While IBM has been slow to detail its network-attached storage (NAS) strategy, Network Appliance Inc. has taken its tried-and-true NAS gateway product and set it loose on IBM users in need of a way to manage block- and file-level storage.
Network Appliance (NetApp), Sunnyvale, Calif., has announced that its enterprise gFiler system now supports unified NAS and storage area network (SAN) consolidation for IBM storage platforms.
The gFiler is a NAS gateway, which provides file services to an otherwise block storage device. A NAS gateway provides file access to block storage and file sharing among clients.
NetApp has expanded the gFiler system to include support for the IBM Enterprise Storage Server (Shark) line of SAN arrays. The gFiler series is in the final stages of completing the IBM TotalStorage Proven interoperability and certification program. Achieving IBM TotalStorage Proven status means that the integrated solution will work reliably with IBM ESS disk arrays, according to NetApp.
"Up until this point and time (the gFiler) only supported Hitachi Data Systems. Now NetApp will be selling into IBM Enterprise Storage Server and FastT installations," said Mark Santora, senior vice president of worldwide marketing for NetApp. HDS sells a co-branded version of NetApp's gFiler for use in front of its Lightning and Thunder storage arrays.
"Although IBM continues to sell its Windows 2000-based NAS gateways for its FC SANs, the gFilers from NetApp offer IBM customers a strong alternative especially in the Unix environment," said Pushan Rinnen, a principal analyst at Gartner Inc., Stamford, Conn.
IBM issued a product withdrawal notice in July that ended the life of its TotalStorage NAS 100 and NAS 200 products. The NAS 100 and NAS 200 systems were based on the Windows operating system.
"NetApp's NAS products have been widely accepted and therefore should have some level of success until IBM comes out with its own NAS solution. However, how big the success will be depends on how many customers are looking for NAS gateways," Rinnen said.
NetApp has also added some software options to the gFiler. The entire portfolio of NetApp business continuance and data permanence software, including synchronous SnapMirror, MetroCluster, SyncMirror, SnapLock Enterprise and its new SnapMover load distribution software are all available for the gFiler.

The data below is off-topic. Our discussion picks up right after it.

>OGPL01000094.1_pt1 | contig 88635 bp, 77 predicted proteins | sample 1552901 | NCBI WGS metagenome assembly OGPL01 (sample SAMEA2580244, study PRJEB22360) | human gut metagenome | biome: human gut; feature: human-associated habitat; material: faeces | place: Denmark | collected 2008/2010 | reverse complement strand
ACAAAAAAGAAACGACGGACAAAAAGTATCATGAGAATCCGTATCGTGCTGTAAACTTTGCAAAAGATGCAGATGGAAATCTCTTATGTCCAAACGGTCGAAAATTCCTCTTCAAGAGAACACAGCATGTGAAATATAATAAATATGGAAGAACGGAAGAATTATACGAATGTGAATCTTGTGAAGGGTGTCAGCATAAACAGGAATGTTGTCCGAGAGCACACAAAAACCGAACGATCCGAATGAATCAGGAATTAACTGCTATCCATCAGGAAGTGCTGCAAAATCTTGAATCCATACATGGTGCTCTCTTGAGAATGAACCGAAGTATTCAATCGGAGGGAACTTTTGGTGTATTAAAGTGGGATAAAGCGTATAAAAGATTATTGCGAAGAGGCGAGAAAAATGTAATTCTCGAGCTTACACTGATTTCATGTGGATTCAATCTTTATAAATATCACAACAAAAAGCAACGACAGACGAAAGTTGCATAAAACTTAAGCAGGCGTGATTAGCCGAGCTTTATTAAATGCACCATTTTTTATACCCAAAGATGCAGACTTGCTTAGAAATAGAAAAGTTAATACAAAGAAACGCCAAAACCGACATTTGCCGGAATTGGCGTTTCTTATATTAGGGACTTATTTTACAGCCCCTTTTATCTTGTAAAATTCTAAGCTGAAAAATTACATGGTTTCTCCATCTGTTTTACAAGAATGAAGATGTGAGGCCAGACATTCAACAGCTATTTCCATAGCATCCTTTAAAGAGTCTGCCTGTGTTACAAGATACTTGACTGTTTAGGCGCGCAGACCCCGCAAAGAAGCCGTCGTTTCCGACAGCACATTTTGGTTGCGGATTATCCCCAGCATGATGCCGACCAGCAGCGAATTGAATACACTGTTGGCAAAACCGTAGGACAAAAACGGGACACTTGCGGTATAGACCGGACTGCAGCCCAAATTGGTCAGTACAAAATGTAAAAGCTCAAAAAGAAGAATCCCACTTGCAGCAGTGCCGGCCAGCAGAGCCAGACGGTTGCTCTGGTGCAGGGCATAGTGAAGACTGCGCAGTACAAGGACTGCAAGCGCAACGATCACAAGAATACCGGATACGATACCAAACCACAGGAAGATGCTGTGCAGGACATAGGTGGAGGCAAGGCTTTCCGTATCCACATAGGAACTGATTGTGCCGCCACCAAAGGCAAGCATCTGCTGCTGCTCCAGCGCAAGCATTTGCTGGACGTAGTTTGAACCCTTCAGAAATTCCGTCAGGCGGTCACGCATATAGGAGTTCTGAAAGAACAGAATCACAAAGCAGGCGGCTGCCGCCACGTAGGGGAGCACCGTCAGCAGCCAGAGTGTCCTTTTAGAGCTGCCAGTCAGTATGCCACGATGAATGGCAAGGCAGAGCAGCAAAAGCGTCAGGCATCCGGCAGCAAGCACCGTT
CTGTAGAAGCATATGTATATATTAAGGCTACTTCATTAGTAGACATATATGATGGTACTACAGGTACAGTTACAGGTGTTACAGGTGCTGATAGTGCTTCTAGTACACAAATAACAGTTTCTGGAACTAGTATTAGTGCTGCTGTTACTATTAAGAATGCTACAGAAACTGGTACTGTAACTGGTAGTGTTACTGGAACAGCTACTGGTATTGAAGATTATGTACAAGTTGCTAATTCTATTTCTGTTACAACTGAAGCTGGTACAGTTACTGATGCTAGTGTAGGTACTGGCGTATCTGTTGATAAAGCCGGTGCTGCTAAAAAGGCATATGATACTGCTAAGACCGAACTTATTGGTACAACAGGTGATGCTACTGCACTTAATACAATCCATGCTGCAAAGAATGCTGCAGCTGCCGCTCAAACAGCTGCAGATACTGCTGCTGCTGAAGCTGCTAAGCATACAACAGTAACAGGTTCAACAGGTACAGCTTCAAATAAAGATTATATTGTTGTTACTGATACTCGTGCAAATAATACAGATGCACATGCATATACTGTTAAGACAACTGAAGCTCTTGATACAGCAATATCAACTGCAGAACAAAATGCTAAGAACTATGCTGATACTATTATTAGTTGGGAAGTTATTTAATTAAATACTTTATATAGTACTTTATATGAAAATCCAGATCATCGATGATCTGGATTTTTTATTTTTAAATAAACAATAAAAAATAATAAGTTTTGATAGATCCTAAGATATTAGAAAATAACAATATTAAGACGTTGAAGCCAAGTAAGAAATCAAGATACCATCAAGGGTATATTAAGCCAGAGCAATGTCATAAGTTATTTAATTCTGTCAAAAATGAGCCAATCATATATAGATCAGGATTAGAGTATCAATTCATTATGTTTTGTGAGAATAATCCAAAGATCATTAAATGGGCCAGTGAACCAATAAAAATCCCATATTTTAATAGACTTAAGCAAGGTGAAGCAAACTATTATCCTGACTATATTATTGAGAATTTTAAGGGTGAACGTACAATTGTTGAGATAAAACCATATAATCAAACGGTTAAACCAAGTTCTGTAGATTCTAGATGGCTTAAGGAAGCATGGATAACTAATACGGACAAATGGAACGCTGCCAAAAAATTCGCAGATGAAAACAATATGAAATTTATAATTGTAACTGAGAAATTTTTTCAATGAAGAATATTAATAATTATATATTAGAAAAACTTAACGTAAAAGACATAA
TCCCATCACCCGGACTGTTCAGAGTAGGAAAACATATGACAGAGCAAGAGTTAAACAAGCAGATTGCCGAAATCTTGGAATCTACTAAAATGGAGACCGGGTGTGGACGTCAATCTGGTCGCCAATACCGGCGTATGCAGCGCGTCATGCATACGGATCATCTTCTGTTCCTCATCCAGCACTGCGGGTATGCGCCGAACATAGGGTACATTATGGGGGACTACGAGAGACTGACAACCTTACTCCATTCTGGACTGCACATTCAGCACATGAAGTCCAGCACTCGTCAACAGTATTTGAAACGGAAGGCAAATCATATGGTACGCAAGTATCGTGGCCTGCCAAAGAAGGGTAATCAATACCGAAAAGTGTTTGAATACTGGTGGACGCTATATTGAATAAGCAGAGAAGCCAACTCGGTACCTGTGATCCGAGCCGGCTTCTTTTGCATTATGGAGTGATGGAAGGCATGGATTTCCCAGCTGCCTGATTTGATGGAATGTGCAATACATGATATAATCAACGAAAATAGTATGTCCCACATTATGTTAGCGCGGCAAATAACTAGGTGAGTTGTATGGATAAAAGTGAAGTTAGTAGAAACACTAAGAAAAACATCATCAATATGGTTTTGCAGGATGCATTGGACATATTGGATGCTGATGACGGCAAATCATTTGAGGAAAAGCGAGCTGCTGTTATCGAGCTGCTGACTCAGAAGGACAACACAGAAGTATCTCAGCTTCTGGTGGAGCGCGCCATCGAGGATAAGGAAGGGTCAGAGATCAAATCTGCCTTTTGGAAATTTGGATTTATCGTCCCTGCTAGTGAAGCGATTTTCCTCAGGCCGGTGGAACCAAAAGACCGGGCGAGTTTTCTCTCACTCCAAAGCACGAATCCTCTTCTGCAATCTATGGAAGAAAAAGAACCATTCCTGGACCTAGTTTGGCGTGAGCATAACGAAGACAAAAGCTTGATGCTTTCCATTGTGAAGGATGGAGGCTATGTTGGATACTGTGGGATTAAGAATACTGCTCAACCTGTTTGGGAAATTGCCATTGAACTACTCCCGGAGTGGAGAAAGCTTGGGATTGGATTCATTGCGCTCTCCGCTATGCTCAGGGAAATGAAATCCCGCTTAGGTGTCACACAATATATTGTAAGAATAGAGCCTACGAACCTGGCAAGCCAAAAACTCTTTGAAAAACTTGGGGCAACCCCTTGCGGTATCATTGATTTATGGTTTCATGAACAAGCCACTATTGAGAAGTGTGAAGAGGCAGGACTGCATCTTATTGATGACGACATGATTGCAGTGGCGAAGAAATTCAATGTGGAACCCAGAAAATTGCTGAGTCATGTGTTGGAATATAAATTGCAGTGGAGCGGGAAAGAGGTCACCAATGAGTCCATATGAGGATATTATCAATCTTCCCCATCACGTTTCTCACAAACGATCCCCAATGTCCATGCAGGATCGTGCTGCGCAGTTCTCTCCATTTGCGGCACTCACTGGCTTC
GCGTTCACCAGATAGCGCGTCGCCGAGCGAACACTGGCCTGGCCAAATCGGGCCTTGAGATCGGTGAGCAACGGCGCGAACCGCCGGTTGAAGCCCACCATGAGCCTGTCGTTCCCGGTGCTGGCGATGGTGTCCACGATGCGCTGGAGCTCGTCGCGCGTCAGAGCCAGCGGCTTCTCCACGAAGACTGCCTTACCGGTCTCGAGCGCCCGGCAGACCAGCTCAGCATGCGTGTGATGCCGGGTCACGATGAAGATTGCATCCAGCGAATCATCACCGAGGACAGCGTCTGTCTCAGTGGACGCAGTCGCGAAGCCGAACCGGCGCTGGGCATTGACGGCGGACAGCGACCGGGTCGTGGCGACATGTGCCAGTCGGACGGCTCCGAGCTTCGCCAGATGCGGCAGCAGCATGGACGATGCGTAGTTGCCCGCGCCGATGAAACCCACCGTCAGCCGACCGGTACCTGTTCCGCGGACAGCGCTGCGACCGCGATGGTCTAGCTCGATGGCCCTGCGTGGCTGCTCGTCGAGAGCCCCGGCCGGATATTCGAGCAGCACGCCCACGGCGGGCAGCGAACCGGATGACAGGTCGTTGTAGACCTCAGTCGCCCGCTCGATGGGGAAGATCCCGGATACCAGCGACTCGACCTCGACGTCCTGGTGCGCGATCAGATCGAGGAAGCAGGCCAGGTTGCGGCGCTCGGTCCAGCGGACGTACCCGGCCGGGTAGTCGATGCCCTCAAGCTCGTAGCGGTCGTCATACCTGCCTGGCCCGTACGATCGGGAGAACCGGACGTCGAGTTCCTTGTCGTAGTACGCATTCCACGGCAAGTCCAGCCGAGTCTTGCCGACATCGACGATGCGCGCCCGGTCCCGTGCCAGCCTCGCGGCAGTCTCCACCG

Another new feature of the gFiler is a front-end Fibre Channel connection. According to Santora, when users establish a Fibre Channel connection to a SAN through the gFiler they will enable common storage management – i.e., have access to the same NetApp software -- whether storing block or file-level data. For example, by jury-rigging a SAN through the gFiler NAS head, its possible to use NetApp's SnapMirror software to perform snapshots between NAS and SAN. This is a feature that Santora said was "stumbled upon" by end users.
Steve Kenniston, a technology analyst with Enterprise Storage Group Inc., Milford, Mass., believes that confusion over what to do with its NAS products will allow NetApp to win over as many IBM shops as it did HDS users.
"IBM is 'figuring out' its NAS strategy -- they know it, but the full-fledged version is not on the market today -- and NetApp is a trusted name in the NAS space," Kenniston said. "They know that folks that buy Sharks have money to spend."
The gFiler GF960, GF940 and GF825 and clustered versions scale in capacity to 48 terabytes. NetApp said the release of iSCSI support on gFiler complements the system's existing NAS capabilities and provides data accessibility to a broader range of servers and applications.
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